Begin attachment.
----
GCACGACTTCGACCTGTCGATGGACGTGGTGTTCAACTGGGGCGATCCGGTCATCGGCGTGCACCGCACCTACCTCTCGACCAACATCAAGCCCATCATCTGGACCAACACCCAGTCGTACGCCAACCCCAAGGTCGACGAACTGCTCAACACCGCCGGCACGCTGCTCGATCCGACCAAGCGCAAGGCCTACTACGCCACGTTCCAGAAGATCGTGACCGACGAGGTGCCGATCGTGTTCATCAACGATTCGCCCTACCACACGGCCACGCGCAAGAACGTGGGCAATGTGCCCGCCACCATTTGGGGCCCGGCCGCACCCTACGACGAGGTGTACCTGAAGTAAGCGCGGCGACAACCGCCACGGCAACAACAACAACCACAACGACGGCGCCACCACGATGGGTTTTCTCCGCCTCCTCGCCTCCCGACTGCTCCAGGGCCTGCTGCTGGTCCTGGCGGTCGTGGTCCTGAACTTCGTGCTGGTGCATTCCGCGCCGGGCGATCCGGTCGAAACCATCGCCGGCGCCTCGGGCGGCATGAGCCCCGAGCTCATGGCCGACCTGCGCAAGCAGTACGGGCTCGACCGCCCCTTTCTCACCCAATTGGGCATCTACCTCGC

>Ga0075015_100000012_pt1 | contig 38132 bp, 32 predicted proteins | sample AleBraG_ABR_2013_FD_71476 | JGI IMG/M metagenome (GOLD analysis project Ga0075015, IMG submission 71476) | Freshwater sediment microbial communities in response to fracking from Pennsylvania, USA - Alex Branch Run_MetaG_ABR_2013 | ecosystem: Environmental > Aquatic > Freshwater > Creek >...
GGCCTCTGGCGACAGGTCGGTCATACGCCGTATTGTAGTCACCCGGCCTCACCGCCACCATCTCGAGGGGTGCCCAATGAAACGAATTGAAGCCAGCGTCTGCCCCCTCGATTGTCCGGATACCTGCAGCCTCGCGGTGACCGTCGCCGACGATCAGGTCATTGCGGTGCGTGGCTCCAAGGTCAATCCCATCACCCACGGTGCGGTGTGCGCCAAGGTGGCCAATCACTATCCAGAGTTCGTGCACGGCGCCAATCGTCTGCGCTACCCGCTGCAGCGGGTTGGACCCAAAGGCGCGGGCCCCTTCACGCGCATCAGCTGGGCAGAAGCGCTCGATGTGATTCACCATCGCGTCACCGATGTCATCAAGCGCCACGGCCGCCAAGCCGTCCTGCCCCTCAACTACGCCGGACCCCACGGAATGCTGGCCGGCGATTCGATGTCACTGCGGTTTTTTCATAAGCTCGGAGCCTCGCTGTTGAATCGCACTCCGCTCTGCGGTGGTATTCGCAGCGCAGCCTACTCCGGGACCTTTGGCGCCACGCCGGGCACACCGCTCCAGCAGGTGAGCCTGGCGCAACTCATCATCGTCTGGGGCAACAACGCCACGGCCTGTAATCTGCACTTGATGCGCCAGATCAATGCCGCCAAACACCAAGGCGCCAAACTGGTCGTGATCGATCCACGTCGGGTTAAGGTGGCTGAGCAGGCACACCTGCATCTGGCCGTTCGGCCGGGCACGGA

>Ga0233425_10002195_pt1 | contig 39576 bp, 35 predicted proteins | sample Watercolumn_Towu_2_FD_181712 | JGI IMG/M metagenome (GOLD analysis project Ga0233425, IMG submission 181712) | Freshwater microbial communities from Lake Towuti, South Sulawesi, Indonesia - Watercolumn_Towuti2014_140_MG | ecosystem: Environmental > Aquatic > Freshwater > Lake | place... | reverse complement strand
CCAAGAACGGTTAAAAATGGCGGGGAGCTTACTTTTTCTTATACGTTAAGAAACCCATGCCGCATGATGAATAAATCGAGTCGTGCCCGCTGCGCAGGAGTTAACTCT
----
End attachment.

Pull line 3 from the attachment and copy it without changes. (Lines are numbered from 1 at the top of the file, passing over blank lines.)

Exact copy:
GGCCTCTGGCGACAGGTCGGTCATACGCCGTATTGTAGTCACCCGGCCTCACCGCCACCATCTCGAGGGGTGCCCAATGAAACGAATTGAAGCCAGCGTCTGCCCCCTCGATTGTCCGGATACCTGCAGCCTCGCGGTGACCGTCGCCGACGATCAGGTCATTGCGGTGCGTGGCTCCAAGGTCAATCCCATCACCCACGGTGCGGTGTGCGCCAAGGTGGCCAATCACTATCCAGAGTTCGTGCACGGCGCCAATCGTCTGCGCTACCCGCTGCAGCGGGTTGGACCCAAAGGCGCGGGCCCCTTCACGCGCATCAGCTGGGCAGAAGCGCTCGATGTGATTCACCATCGCGTCACCGATGTCATCAAGCGCCACGGCCGCCAAGCCGTCCTGCCCCTCAACTACGCCGGACCCCACGGAATGCTGGCCGGCGATTCGATGTCACTGCGGTTTTTTCATAAGCTCGGAGCCTCGCTGTTGAATCGCACTCCGCTCTGCGGTGGTATTCGCAGCGCAGCCTACTCCGGGACCTTTGGCGCCACGCCGGGCACACCGCTCCAGCAGGTGAGCCTGGCGCAACTCATCATCGTCTGGGGCAACAACGCCACGGCCTGTAATCTGCACTTGATGCGCCAGATCAATGCCGCCAAACACCAAGGCGCCAAACTGGTCGTGATCGATCCACGTCGGGTTAAGGTGGCTGAGCAGGCACACCTGCATCTGGCCGTTCGGCCGGGCACGGA